Answer ... The rights that employees have when challenging their dismissal vary depending on whether the employee concerned is employed pursuant to an individual employment contract or a collective agreement.
Employees in the non-unionised sector can initiate a court action against their former employer for wrongful dismissal in breach of the employment contract. Wrongful dismissal claims generally occur where:
- the employee alleges that the employer did not give reasonable notice of termination or dismissed him or her without notice where there was no just cause for doing so; or
- the employee has resigned because he or she claims that the employer has made a unilateral change to a fundamental term of the employment contract.
Employees have a legal obligation to make reasonable efforts to obtain alternate employment in order to mitigate their damages.
In the unionised sector, employees typically have recourse to the grievance and arbitration machinery of the collective agreement. Collective agreements generally require employers to have just cause for termination, which is viewed as the ‘capital punishment’ of industrial discipline. The just cause threshold will usually be met only where progressive discipline has been applied and has failed to correct the employee’s behaviour or performance. Collective agreements allow employees to file grievances challenging their dismissal. Grievances are heard by arbitrators, whose decisions are considered final and binding. Arbitrators can order reinstatement, damages and/or compensation to successful claimants.
In both the unionised and non-unionised sectors, employees who believe that they have been dismissed on the basis of a prohibited ground under human rights legislation may file a discrimination complaint with a human rights tribunal or commission. The human rights tribunal has the power to award compensation and/or reinstatement if it determines that the employer discriminated against the employee.
Special rights with respect to termination of employment also exist in Quebec and in the federal jurisdiction. In Quebec, Section 124 of the Act Respecting Labour Standards provides that employees with two or more years of uninterrupted service for the same employer cannot be terminated without “good and sufficient cause”. An employee alleging termination without good and sufficient cause is entitled to complain to the Commission des relations de travail, an administrative tribunal. Among other things, the commission requires employers to apply progressive discipline in order to justify termination and has the power to reinstate employees or substitute a lesser penalty, much like a labour arbitrator hearing a grievance in the unionised employment sector.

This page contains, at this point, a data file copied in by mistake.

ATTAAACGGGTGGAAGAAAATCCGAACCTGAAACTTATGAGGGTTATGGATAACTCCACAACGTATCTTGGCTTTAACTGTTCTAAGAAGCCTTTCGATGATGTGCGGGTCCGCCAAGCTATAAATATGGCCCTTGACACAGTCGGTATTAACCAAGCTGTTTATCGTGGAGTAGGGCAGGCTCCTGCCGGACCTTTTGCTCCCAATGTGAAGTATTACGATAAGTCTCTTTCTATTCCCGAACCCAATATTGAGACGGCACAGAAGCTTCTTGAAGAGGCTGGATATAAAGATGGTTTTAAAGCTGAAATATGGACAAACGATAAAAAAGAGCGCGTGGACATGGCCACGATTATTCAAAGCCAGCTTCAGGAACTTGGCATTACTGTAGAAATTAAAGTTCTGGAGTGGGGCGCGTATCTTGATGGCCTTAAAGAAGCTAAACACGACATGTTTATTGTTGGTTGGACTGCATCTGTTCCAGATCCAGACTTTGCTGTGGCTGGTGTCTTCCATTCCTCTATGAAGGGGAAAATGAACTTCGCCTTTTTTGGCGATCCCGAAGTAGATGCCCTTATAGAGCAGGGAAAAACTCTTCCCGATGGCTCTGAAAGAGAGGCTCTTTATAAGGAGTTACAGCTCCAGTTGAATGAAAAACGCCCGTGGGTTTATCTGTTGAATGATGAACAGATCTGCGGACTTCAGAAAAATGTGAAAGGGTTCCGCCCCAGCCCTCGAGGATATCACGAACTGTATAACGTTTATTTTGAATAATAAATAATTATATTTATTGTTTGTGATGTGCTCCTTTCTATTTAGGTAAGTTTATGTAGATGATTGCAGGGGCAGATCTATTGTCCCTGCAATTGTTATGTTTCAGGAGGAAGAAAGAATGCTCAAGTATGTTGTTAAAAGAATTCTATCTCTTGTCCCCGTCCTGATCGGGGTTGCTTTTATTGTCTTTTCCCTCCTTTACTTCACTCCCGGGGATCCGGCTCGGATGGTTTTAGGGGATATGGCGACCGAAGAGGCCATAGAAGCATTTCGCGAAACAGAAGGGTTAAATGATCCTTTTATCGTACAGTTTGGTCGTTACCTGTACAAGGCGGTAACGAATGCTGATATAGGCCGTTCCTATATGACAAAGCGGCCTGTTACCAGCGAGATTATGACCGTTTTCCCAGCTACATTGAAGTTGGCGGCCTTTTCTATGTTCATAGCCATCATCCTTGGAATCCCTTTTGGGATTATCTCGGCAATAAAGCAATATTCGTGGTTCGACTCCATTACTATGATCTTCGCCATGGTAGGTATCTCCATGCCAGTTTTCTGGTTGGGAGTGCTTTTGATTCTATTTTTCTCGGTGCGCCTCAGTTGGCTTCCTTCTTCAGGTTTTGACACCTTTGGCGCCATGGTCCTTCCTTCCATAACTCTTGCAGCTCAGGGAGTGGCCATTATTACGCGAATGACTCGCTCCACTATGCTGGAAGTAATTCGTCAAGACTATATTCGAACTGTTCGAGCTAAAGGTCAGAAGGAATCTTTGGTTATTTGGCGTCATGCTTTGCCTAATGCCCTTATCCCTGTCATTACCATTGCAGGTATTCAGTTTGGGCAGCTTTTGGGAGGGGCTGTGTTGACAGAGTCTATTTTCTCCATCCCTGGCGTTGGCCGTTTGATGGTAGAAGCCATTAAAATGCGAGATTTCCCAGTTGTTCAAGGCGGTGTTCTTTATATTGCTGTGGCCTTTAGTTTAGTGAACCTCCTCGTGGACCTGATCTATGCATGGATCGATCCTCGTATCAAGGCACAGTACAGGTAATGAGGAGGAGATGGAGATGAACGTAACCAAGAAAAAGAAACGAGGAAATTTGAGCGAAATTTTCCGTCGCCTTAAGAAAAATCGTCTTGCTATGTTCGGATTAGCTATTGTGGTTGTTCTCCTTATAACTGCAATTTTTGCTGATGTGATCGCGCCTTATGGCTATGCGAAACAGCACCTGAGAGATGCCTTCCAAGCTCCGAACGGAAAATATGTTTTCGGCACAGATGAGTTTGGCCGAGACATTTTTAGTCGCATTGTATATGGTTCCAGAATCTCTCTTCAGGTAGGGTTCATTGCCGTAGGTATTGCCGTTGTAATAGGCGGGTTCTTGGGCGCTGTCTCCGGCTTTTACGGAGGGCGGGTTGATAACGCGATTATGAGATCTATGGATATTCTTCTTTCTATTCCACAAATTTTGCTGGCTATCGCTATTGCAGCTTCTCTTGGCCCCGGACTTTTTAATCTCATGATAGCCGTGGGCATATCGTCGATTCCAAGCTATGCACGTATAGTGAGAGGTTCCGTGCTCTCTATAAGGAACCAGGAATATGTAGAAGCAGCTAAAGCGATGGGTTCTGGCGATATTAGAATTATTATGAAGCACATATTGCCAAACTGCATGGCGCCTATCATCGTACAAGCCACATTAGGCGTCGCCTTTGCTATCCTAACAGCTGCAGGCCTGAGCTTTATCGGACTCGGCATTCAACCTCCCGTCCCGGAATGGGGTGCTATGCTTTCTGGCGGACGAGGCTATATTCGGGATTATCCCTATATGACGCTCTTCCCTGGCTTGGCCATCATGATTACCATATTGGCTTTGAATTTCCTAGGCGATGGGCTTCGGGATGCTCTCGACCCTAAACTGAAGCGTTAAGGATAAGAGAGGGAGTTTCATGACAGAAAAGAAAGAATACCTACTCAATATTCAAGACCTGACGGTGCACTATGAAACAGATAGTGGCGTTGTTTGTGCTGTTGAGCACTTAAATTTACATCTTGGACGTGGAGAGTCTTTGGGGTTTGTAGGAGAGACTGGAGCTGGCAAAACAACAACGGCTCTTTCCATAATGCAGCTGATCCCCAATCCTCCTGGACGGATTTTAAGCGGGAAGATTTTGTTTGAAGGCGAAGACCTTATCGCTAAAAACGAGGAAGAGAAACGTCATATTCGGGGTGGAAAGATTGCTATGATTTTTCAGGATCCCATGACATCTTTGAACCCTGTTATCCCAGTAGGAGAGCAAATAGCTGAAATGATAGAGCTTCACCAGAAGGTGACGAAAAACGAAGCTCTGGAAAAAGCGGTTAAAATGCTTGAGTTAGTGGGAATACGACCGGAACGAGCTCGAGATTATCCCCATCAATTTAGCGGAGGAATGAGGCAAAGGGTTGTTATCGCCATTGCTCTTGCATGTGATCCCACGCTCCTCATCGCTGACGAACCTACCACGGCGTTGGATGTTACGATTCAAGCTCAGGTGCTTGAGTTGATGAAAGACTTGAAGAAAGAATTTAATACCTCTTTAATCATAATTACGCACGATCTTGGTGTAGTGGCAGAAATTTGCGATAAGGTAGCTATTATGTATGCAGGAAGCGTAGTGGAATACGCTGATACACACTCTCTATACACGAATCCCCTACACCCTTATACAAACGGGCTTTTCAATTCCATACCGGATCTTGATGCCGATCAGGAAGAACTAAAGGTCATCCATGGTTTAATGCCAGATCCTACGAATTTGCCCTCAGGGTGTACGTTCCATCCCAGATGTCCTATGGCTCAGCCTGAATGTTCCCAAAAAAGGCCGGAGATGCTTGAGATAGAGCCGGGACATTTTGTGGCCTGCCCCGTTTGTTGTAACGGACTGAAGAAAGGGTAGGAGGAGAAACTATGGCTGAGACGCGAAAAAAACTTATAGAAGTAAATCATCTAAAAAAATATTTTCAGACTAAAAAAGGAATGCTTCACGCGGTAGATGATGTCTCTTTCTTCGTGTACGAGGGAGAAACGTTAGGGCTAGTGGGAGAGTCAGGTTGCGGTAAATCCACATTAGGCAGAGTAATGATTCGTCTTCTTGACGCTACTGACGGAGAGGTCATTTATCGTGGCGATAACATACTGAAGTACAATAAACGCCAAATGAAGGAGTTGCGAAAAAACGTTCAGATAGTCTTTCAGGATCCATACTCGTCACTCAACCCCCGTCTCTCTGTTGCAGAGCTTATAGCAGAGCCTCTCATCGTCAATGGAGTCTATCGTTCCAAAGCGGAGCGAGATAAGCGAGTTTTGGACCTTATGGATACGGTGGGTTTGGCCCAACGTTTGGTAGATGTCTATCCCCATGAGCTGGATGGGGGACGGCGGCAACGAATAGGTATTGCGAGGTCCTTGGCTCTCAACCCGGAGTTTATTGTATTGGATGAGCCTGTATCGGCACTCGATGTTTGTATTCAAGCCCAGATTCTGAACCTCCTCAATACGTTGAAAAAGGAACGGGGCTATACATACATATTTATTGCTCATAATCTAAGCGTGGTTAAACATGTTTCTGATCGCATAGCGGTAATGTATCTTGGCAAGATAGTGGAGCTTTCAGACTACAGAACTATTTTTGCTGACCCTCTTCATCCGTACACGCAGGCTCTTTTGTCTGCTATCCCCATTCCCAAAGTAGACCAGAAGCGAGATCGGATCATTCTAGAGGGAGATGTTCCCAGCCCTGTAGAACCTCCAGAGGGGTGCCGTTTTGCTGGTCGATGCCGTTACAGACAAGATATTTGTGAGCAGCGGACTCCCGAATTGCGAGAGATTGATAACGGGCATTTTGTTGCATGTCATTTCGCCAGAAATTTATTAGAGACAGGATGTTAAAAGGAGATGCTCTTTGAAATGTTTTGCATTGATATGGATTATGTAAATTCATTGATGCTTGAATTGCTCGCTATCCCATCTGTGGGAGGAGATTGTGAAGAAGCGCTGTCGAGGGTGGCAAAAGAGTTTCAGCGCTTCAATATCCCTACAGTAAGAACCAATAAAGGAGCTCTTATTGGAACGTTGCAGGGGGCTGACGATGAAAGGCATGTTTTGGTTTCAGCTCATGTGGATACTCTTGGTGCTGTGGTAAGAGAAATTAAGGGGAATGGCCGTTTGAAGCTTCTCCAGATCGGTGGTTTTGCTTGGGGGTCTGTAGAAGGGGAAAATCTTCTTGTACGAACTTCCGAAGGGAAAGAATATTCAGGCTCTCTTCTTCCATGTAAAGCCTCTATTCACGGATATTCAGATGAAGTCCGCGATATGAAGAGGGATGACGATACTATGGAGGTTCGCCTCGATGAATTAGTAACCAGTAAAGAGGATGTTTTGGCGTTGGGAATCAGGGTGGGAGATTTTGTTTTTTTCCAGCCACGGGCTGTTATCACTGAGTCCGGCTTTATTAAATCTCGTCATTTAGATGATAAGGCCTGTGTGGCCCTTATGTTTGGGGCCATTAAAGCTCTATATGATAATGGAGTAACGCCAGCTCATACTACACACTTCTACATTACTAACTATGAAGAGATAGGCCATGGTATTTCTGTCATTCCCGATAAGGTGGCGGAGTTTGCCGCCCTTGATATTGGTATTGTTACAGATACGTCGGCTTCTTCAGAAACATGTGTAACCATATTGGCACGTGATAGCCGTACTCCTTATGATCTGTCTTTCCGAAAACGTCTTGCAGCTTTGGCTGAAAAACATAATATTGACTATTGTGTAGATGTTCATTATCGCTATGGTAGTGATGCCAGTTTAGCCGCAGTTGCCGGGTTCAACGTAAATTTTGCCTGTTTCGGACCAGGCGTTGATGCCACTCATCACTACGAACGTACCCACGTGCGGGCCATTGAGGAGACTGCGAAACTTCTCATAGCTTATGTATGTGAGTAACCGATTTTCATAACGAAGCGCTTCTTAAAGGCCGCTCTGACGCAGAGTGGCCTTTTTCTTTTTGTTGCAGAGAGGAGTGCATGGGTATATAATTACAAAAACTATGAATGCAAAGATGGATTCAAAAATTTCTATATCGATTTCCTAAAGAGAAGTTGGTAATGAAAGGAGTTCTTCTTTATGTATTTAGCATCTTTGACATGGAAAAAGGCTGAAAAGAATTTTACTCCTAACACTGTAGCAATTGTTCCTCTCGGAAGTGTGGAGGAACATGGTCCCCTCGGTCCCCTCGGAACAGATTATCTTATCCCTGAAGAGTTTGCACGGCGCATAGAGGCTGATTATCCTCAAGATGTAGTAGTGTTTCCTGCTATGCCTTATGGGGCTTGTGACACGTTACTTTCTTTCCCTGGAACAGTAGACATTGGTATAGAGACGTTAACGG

In the federal jurisdiction, the unjust dismissal provisions of Part III of the Canada Labour Code also provide expansive protections akin to those available to employees covered by a collective agreement. Subject to limited exclusions, non-unionised federally regulated employees have recourse to the code’s unjust dismissal scheme if they have completed 12 consecutive months of employment. A dismissed employee or an inspector can ask the employer for a written statement setting out the reasons for the dismissal. The employer must then provide the statement within 15 days. If an adjudicator determines that the dismissal was unjust, he or she has broad authority to grant an appropriate remedy, including requiring the employer to pay the person compensation or reinstate the person. No complaint can be considered by an adjudicator if the employee was laid off because of lack of work or the discontinuance of a function.
Answer ... Statutory severance pay is required only under the federal jurisdiction and in the province of Ontario. Statutory severance pay is separate and distinct from payment in lieu of notice.
Federally, an employee is eligible for severance pay if he or she:
- has at least 12 months’ continuous service with his or her employer;
- has a ‘qualified appointment’, which excludes employees who are on fixed-term contracts;
- has been removed from his or her job involuntarily;
- has not been dismissed for just cause; and
- has not turned down a reasonable offer of employment in another federally regulated job.
For federally regulated employees, once eligibility has been established, the employee is then entitled to two days’ pay for each completed year of service, with a minimum entitlement of five days’ pay.
In Ontario, statutory severance pay applies only to employees who have at least five years’ service and whose employer either has an annual payroll of at least C$2.5 million or has severed the employment of 50 or more employees in a six-month period due to a business closure. Severance pay is calculated by multiplying the employee’s regular wages for a normal work week by the number of years of completed service with the employer, pro-rated for partial years of service. The maximum amount of statutory severance pay is capped at 26 weeks’ pay in Ontario.